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C-SPAN Series: Roe v. Wade and an Abortion Right

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This is the sixth in a series of 10 Politics Daily columns to complement C-SPAN's broadcasts this fall of audiotape recordings of some of the most famous and important Supreme Court oral arguments of the past 50 years. The broadcasts will afford most Americans their first opportunity to hear the actual words spoken by the justices and the lawyers before them in arguments that shaped the law that has shaped our lives in countless ways. The latest tape in the series, focusing on the Roe v. Wade abortion case in 1973, will be heard on C-SPAN Radio at 6 p.m. ET on Saturday, Nov. 13. Subsequent tapes will be aired each Saturday evening until Dec. 18.

"Roe against Wade" is how Chief Justice Warren Burger put it when he first called the abortion case up for argument on Dec. 13, 1971. But the Supreme Court's decision in Roe v. Wade, issued 13 months later in January 1973, needs little introduction now. Nearly two generations old, it remains one of the most divisive modern-day decisions issued by the justices-- none of whom, it should be noted, is still alive. The decision has spawned hundreds of legal challenges and millions of words of legal and political analysis. People have fought and died over it. The Supreme Court has had to come back, on several occasions, to consider both the language and the implications of its initial ruling.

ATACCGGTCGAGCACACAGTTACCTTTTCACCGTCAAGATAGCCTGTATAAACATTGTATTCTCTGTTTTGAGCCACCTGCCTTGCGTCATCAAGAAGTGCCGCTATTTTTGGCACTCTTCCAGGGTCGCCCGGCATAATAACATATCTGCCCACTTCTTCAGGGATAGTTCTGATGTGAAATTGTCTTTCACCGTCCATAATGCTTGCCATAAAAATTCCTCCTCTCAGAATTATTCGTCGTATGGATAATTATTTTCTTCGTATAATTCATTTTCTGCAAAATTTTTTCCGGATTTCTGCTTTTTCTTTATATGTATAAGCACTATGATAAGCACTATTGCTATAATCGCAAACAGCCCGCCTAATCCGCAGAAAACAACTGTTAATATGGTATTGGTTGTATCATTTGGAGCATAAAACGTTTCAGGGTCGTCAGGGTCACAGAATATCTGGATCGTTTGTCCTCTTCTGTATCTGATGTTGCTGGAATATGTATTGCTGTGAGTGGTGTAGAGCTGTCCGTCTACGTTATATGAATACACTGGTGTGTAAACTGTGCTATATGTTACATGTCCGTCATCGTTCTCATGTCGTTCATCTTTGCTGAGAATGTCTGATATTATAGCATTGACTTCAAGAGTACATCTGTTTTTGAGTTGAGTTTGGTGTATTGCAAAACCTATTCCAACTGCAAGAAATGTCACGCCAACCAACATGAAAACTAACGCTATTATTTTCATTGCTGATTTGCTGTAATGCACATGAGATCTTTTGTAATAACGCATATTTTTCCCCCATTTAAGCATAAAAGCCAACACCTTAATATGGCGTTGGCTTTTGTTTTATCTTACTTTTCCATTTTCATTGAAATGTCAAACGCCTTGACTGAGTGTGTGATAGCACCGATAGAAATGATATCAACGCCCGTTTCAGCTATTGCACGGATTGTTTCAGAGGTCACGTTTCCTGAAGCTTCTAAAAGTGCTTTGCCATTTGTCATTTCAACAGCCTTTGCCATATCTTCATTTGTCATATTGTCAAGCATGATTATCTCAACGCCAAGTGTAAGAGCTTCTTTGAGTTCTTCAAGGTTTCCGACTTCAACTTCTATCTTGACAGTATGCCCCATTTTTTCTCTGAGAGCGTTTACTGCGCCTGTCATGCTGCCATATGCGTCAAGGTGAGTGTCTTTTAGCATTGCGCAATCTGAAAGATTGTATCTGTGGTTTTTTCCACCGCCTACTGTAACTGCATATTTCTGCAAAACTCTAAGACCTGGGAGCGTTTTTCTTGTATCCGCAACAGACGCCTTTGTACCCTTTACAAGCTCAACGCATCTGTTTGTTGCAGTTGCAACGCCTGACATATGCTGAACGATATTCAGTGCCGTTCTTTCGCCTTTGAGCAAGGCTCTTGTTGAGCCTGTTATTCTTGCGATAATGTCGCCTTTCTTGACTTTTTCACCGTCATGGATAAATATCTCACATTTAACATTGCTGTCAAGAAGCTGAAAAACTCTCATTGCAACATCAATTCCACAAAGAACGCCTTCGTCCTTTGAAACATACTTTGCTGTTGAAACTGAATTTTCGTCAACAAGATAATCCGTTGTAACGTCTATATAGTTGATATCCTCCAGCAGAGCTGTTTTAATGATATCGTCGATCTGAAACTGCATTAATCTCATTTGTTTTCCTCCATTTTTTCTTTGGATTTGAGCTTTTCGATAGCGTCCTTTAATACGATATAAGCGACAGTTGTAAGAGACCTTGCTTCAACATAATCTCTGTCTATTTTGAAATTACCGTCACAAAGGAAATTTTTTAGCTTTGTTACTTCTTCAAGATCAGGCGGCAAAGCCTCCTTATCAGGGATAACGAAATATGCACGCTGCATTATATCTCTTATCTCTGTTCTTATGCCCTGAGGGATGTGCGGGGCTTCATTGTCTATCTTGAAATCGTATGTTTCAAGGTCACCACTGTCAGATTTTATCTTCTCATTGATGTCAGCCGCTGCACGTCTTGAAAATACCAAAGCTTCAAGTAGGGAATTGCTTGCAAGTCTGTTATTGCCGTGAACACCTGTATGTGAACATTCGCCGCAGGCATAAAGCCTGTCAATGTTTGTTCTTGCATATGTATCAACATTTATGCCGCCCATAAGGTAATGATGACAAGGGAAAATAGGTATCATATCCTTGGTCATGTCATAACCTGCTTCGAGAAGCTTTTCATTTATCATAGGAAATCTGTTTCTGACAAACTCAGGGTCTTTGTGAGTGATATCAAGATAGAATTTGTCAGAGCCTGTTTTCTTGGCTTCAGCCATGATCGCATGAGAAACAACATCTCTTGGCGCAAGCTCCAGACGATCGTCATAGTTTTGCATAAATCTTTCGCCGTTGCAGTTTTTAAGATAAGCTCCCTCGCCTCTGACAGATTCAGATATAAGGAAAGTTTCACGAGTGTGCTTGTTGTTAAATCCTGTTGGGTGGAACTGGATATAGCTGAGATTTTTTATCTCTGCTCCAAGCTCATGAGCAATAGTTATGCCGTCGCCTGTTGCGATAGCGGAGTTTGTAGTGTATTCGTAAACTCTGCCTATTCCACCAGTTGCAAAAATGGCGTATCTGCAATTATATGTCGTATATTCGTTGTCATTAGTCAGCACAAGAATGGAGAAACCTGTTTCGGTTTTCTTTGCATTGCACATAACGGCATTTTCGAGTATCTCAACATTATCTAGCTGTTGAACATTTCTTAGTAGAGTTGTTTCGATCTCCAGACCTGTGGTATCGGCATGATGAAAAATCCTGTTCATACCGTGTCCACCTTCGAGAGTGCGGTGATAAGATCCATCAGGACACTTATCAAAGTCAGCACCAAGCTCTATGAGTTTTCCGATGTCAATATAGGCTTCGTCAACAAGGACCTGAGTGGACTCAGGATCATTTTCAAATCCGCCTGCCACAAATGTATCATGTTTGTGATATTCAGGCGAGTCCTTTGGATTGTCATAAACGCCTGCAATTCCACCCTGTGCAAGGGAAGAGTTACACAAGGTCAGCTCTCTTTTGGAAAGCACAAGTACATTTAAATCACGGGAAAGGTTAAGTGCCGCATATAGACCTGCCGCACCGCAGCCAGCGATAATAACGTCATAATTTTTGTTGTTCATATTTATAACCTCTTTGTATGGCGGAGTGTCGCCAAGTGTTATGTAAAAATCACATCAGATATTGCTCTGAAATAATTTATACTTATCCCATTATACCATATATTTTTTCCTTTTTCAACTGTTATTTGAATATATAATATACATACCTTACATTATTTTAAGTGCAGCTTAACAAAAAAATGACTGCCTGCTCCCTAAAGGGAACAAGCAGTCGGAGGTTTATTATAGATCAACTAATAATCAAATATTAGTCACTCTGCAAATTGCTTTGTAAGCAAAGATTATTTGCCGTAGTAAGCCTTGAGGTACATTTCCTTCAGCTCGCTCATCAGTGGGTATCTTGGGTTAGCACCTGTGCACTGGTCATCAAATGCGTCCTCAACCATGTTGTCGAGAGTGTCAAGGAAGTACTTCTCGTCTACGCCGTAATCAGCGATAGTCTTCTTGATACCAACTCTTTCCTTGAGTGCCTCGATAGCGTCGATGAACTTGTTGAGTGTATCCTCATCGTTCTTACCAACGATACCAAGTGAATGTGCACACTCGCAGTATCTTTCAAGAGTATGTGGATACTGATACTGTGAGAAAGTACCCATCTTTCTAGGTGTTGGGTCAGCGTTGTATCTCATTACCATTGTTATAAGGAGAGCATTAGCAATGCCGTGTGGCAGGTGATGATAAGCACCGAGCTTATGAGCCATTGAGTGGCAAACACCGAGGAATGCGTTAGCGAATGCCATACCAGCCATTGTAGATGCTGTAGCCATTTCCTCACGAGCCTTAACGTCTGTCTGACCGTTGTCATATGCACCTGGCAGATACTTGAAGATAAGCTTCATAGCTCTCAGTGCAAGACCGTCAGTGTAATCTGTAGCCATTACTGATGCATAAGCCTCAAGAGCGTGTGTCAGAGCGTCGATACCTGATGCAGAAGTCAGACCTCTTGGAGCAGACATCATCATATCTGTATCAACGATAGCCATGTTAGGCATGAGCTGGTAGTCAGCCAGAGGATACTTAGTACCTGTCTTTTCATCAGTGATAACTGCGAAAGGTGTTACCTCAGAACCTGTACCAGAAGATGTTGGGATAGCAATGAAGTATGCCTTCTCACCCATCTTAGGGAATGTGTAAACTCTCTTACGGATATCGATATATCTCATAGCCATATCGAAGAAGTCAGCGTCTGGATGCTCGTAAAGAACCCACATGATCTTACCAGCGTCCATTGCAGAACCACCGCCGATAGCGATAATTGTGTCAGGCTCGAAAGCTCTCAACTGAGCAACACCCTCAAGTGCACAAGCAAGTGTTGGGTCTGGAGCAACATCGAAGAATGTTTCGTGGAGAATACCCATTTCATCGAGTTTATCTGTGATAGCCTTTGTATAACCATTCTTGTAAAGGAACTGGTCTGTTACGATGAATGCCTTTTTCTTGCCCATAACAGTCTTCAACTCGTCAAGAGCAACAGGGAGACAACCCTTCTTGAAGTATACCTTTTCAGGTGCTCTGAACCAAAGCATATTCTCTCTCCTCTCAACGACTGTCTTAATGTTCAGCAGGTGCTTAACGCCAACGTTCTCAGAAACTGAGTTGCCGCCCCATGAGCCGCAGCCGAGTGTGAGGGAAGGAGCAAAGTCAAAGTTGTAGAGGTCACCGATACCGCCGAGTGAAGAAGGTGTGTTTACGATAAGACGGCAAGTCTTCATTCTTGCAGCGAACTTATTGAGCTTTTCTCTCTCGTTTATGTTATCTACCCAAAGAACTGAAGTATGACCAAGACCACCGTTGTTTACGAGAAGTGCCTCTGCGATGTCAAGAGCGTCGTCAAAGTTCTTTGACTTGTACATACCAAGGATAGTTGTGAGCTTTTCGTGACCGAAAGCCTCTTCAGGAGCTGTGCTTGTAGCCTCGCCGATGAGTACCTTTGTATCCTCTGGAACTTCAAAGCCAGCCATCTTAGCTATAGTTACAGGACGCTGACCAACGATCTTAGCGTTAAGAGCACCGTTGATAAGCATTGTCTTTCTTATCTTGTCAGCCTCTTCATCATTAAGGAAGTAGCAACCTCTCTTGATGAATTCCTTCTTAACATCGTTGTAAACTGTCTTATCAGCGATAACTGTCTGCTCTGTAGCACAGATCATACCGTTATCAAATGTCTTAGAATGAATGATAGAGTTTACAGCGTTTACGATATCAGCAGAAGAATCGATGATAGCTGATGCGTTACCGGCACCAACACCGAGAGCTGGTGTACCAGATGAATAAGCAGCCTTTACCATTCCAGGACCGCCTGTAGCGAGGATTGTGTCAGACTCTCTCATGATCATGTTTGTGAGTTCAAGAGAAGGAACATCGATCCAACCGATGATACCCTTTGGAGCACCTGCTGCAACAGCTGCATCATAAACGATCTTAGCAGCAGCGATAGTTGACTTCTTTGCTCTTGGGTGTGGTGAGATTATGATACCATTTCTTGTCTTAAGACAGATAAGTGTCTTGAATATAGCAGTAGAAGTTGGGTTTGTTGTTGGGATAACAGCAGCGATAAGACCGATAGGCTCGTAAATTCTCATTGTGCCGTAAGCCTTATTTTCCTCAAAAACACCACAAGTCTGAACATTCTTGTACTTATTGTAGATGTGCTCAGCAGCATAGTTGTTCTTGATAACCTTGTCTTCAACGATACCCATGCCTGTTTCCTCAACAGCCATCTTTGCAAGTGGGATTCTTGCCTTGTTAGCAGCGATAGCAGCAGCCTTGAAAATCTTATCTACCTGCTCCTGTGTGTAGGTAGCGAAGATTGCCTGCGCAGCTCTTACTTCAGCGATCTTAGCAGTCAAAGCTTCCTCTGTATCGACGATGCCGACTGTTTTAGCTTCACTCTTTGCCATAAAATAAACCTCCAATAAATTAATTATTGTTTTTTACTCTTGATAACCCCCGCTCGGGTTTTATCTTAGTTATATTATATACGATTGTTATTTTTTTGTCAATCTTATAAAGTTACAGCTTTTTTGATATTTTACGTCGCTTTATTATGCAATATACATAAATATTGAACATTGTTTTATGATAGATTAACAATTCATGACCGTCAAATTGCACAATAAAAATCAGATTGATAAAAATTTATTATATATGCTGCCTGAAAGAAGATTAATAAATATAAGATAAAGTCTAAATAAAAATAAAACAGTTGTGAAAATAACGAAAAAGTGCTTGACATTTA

Roe v. WadeAnd even the Burger Court had to come back twice to Roe v. Wade. In December 1971, the court sat only seven. Just 10 weeks earlier, aged Justice Hugo Black had died and Justice John Harlan had retired (he would die two weeks after the first Roe argument). President Nixon had not yet nominated their successors -- William Rehnquist and Lewis Powell -- and it is widely presumed that the court called for a second round of oral argument in the case to allow its full complement to determine whether a woman had a constitutional right to seek an abortion. It is also possible, however, that the seven justices who sat through the first argument were willing to give the presenting lawyers a mulligan for their desultory performances.